Background Skeletal muscle satellite cells are myogenic progenitors that reside on myofiber surface beneath the basal lamina. In recent years satellite cells have been identified and isolated based on their expression of CD34, a sialomucin surface receptor traditionally used as a marker of hematopoietic stem cells. Interestingly, a minority of satellite cells lacking CD34 has been described. Methodology/Principal Findings In order to elucidate the relationship between CD34+ and CD34- satellite cells we utilized fluorescence-activated cell sorting (FACS) to isolate each population for molecular analysis, culture and transplantation studies. Here we show that unless used in combination with α7 integrin, CD34 alone is inadequate for purifying satellite cells. Furthermore, the absence of CD34 marks a reversible state of activation dependent on muscle injury. Conclusions/Significance Following acute injury CD34- cells become the major myogenic population whereas the percentage of CD34+ cells remains constant. In turn activated CD34- cells can reverse their activation to maintain the pool of CD34+ reserve cells. Such activation switching and maintenance of reserve pool suggests the satellite cell compartment is tightly regulated during muscle regeneration.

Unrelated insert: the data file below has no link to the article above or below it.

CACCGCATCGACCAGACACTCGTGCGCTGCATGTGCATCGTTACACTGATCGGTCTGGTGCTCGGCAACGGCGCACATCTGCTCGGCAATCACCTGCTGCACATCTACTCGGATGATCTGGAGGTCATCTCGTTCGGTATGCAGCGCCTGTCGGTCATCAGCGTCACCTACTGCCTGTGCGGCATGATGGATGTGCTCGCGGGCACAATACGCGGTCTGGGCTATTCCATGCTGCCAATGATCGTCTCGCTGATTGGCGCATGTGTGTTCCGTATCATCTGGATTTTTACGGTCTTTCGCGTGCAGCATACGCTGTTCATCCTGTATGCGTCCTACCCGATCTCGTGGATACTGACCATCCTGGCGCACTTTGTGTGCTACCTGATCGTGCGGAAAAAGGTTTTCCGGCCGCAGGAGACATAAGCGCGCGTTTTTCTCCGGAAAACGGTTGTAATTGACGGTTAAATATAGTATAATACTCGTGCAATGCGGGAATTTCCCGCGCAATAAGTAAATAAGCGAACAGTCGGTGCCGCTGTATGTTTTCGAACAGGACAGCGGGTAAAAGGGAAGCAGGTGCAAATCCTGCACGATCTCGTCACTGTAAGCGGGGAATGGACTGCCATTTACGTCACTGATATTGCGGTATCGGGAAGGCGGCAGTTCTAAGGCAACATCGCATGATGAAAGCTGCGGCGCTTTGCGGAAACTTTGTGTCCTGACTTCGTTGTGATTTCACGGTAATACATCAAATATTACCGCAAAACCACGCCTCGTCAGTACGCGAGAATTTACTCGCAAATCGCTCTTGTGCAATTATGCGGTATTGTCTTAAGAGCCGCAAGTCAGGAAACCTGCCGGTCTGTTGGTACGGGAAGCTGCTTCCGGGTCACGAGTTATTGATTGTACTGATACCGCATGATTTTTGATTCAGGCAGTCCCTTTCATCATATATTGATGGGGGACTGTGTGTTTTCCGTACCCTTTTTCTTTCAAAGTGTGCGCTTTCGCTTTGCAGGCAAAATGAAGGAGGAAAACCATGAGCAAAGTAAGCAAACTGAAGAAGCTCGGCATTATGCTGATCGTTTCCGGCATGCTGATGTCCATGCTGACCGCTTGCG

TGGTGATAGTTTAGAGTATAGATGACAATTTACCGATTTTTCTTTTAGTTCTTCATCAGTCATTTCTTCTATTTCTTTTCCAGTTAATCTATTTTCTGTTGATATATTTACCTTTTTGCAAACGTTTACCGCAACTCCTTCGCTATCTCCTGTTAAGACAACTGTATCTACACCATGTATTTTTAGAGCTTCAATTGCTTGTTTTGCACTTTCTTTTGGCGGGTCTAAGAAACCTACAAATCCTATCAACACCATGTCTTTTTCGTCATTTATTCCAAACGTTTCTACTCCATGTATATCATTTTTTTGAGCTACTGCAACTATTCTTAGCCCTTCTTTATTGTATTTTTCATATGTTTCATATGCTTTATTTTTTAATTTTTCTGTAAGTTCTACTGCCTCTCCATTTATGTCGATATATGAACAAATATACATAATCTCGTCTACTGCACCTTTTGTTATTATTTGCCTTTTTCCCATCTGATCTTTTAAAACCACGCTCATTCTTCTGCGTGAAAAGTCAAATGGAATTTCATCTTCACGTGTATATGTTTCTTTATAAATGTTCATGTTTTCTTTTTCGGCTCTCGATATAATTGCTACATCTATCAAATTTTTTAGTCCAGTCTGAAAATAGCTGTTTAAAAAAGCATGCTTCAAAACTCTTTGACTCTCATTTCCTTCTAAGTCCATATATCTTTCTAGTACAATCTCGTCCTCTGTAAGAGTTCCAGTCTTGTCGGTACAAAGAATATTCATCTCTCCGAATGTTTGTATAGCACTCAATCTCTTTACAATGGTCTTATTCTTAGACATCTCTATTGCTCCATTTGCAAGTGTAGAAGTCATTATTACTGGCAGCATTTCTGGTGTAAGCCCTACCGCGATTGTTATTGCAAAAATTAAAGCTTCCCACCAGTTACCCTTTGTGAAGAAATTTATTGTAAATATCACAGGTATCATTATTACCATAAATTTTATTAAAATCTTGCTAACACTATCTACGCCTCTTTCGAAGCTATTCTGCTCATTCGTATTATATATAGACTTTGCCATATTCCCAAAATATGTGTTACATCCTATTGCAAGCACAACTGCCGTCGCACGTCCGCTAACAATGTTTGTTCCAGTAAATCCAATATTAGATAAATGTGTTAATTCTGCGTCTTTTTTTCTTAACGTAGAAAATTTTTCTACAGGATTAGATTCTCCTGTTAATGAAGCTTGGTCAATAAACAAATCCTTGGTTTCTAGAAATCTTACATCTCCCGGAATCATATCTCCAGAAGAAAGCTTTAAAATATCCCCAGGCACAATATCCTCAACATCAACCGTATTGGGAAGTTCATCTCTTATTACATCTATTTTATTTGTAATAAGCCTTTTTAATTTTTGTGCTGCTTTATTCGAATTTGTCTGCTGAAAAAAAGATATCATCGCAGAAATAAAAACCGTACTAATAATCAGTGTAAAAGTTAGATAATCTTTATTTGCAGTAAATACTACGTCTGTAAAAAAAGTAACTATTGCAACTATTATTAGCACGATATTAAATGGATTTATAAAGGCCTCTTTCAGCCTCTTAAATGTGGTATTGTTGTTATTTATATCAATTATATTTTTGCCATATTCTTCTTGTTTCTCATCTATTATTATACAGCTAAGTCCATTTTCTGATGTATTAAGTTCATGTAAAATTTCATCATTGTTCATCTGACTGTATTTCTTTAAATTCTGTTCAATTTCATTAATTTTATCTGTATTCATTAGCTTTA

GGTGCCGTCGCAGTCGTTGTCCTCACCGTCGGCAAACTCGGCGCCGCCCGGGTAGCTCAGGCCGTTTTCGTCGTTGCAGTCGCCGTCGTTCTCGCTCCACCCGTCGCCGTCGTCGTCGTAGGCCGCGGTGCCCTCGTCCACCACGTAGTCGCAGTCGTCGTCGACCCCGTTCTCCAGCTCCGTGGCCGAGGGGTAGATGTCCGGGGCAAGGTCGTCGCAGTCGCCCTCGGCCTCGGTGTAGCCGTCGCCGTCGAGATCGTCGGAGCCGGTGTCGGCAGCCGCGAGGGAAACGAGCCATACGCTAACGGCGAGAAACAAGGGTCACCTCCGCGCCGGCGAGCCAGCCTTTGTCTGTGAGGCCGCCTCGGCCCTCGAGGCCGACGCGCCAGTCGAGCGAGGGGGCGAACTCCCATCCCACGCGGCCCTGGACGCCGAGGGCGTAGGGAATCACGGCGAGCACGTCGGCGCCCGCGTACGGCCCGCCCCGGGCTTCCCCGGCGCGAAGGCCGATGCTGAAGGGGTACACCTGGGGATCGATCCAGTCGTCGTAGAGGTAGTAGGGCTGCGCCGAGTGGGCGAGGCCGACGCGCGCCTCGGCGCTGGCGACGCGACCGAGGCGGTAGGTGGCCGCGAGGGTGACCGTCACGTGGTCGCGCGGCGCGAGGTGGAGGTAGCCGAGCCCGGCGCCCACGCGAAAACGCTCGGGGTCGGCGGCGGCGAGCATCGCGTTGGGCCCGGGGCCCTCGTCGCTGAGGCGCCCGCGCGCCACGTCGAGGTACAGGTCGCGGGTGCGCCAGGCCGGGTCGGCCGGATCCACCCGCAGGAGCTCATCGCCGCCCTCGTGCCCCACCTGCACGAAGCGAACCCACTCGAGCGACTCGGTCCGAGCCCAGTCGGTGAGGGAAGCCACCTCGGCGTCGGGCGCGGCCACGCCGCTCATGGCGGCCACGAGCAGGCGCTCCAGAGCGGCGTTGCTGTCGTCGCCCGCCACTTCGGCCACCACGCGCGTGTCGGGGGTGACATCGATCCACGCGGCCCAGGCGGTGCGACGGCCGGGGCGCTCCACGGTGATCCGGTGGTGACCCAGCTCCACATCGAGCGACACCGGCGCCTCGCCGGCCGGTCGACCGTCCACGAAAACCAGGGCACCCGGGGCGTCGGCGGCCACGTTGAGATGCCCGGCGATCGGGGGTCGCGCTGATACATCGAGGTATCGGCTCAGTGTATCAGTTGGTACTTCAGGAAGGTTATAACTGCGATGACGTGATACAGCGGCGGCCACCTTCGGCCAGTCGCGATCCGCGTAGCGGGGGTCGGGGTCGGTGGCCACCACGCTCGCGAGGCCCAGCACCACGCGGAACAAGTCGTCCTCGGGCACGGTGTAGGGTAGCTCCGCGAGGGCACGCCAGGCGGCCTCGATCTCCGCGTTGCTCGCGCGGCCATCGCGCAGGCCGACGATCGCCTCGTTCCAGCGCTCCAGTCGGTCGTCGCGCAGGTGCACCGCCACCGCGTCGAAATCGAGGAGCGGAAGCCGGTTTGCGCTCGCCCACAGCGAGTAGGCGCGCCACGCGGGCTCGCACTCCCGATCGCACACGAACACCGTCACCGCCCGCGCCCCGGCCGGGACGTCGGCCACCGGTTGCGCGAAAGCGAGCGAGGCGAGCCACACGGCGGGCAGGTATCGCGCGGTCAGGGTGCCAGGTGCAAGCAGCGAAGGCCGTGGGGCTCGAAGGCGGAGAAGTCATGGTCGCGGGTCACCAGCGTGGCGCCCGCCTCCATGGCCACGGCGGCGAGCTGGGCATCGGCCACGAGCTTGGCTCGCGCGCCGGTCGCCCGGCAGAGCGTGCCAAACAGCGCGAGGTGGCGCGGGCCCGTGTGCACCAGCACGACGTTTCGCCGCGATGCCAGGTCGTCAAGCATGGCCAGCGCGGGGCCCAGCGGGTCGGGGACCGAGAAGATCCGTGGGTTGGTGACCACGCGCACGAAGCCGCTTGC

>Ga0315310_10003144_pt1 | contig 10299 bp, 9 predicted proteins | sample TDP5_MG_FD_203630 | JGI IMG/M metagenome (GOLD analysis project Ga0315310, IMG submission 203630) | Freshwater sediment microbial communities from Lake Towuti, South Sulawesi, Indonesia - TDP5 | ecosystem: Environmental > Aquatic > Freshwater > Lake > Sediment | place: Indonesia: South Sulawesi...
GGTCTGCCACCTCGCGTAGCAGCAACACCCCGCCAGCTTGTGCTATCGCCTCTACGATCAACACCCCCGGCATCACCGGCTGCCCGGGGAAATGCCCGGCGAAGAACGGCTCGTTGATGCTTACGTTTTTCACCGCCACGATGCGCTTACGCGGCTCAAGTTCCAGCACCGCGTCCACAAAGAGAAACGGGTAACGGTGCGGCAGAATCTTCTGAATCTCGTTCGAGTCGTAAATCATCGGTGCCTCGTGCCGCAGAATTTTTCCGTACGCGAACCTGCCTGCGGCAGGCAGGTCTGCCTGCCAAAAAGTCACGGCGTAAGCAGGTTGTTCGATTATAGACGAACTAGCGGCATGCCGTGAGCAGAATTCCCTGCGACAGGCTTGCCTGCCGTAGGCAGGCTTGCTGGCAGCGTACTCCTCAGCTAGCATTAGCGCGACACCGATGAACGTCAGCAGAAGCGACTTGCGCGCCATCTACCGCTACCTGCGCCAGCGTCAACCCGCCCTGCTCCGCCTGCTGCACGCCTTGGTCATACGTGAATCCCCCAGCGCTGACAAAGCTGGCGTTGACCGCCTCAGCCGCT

ASJC Scopus subject areas
- Biochemistry, Genetics and Molecular Biology(all)
- Agricultural and Biological Sciences(all)